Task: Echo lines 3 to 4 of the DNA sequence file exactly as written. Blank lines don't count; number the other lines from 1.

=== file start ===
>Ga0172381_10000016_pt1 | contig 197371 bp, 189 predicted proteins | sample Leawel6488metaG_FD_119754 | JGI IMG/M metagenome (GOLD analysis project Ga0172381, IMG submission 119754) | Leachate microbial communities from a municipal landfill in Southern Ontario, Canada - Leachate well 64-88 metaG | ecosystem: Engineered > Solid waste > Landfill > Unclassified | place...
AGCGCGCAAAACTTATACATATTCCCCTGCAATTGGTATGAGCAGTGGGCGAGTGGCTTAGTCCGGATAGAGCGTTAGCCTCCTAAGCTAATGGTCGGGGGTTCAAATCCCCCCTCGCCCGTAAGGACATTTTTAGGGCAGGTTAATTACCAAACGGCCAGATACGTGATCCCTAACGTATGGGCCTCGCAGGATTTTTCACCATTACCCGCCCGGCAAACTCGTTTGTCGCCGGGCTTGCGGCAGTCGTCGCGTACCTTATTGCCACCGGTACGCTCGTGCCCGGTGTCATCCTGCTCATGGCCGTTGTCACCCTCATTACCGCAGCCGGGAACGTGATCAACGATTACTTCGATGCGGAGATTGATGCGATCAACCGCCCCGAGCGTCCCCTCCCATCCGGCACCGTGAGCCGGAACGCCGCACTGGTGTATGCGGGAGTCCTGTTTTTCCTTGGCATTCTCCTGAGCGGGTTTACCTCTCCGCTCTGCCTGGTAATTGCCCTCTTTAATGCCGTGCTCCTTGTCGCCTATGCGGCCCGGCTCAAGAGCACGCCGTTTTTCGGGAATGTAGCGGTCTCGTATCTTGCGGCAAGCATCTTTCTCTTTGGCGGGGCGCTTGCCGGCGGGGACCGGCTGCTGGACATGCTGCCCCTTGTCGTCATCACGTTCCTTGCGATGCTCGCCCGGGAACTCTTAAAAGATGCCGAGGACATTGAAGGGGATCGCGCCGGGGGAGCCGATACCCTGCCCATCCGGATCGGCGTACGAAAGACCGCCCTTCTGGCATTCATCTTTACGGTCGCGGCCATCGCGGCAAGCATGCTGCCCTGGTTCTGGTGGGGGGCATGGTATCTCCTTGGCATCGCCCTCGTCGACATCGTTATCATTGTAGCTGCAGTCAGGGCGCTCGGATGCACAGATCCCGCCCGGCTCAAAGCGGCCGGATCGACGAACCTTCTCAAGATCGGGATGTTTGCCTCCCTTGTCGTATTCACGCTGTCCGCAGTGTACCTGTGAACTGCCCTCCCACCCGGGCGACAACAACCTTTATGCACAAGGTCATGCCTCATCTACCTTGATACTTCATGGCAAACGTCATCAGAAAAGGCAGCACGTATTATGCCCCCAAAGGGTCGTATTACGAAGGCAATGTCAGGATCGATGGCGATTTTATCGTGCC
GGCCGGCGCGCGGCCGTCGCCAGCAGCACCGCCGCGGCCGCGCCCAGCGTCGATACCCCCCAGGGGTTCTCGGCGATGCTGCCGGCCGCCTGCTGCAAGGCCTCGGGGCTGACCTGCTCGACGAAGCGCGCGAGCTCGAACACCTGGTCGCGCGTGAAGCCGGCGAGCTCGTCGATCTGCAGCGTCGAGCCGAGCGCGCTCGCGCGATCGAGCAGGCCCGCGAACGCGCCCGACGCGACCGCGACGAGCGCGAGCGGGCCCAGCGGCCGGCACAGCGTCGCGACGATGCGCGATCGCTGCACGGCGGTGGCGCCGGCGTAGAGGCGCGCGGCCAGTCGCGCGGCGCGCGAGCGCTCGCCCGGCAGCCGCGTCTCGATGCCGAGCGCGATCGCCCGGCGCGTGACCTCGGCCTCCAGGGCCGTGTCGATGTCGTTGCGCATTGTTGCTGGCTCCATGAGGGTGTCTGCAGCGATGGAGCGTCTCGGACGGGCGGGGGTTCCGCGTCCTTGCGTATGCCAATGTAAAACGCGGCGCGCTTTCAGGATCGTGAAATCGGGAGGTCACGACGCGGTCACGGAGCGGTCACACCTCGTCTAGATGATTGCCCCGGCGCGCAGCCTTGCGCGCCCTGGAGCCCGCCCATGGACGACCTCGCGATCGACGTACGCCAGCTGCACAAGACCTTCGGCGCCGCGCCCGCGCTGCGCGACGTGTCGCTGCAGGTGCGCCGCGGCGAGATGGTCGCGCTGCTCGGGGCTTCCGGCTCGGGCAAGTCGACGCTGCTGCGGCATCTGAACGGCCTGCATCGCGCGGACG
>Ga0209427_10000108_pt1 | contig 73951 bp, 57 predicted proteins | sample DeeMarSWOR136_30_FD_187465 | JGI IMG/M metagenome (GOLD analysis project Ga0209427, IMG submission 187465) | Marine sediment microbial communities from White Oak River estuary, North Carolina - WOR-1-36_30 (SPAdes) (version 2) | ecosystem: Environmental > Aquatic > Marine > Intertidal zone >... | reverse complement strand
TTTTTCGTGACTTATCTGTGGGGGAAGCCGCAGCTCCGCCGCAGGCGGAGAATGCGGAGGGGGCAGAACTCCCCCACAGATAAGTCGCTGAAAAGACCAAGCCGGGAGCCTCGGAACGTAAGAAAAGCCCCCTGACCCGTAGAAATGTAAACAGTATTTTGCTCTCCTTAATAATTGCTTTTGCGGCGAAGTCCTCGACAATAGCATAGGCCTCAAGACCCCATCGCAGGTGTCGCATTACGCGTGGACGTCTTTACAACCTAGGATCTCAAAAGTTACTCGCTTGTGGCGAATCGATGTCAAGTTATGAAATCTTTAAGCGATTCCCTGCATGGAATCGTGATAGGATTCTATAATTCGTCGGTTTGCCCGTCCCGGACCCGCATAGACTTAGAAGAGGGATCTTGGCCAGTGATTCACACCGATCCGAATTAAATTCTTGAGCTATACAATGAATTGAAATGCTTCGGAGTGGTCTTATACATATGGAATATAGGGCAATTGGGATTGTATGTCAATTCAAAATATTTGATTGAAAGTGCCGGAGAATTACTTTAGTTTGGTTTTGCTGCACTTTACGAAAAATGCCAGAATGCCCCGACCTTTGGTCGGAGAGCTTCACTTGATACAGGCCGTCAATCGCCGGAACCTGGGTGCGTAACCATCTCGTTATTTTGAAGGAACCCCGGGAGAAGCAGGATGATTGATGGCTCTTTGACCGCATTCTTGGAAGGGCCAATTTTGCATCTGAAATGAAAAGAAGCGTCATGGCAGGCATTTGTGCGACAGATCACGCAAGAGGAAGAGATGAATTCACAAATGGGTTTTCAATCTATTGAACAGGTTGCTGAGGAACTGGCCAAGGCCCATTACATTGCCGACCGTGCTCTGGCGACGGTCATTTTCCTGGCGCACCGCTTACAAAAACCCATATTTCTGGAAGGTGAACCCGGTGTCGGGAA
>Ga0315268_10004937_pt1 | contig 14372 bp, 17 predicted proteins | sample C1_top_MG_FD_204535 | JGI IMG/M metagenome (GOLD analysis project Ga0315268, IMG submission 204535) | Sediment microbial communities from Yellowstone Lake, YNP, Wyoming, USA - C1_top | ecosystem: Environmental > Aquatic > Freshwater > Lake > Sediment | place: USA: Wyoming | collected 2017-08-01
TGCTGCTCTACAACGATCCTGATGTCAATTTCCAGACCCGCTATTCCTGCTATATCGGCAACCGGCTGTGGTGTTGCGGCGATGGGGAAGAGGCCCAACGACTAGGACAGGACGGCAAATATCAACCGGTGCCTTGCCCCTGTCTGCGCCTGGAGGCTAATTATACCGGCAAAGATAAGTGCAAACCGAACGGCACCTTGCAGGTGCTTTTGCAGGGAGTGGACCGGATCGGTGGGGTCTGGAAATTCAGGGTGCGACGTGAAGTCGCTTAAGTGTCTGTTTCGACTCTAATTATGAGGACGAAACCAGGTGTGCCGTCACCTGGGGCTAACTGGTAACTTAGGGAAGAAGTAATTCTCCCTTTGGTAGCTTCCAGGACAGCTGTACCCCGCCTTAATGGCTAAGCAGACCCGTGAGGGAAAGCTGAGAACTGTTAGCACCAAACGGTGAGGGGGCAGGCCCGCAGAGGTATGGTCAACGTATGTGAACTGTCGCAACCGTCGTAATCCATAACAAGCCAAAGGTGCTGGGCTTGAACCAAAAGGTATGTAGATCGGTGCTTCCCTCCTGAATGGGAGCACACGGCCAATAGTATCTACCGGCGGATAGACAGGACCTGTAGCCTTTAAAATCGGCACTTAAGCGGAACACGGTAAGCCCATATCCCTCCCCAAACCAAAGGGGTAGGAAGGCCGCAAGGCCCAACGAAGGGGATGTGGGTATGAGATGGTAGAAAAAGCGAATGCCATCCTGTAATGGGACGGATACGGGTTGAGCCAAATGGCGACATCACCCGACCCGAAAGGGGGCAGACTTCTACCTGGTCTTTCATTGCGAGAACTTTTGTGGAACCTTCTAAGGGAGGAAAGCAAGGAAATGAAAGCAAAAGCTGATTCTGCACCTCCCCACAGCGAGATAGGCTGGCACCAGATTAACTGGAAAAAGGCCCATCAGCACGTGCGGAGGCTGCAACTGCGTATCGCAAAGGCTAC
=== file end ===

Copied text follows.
GGCCGGCGCGCGGCCGTCGCCAGCAGCACCGCCGCGGCCGCGCCCAGCGTCGATACCCCCCAGGGGTTCTCGGCGATGCTGCCGGCCGCCTGCTGCAAGGCCTCGGGGCTGACCTGCTCGACGAAGCGCGCGAGCTCGAACACCTGGTCGCGCGTGAAGCCGGCGAGCTCGTCGATCTGCAGCGTCGAGCCGAGCGCGCTCGCGCGATCGAGCAGGCCCGCGAACGCGCCCGACGCGACCGCGACGAGCGCGAGCGGGCCCAGCGGCCGGCACAGCGTCGCGACGATGCGCGATCGCTGCACGGCGGTGGCGCCGGCGTAGAGGCGCGCGGCCAGTCGCGCGGCGCGCGAGCGCTCGCCCGGCAGCCGCGTCTCGATGCCGAGCGCGATCGCCCGGCGCGTGACCTCGGCCTCCAGGGCCGTGTCGATGTCGTTGCGCATTGTTGCTGGCTCCATGAGGGTGTCTGCAGCGATGGAGCGTCTCGGACGGGCGGGGGTTCCGCGTCCTTGCGTATGCCAATGTAAAACGCGGCGCGCTTTCAGGATCGTGAAATCGGGAGGTCACGACGCGGTCACGGAGCGGTCACACCTCGTCTAGATGATTGCCCCGGCGCGCAGCCTTGCGCGCCCTGGAGCCCGCCCATGGACGACCTCGCGATCGACGTACGCCAGCTGCACAAGACCTTCGGCGCCGCGCCCGCGCTGCGCGACGTGTCGCTGCAGGTGCGCCGCGGCGAGATGGTCGCGCTGCTCGGGGCTTCCGGCTCGGGCAAGTCGACGCTGCTGCGGCATCTGAACGGCCTGCATCGCGCGGACG
>Ga0209427_10000108_pt1 | contig 73951 bp, 57 predicted proteins | sample DeeMarSWOR136_30_FD_187465 | JGI IMG/M metagenome (GOLD analysis project Ga0209427, IMG submission 187465) | Marine sediment microbial communities from White Oak River estuary, North Carolina - WOR-1-36_30 (SPAdes) (version 2) | ecosystem: Environmental > Aquatic > Marine > Intertidal zone >... | reverse complement strand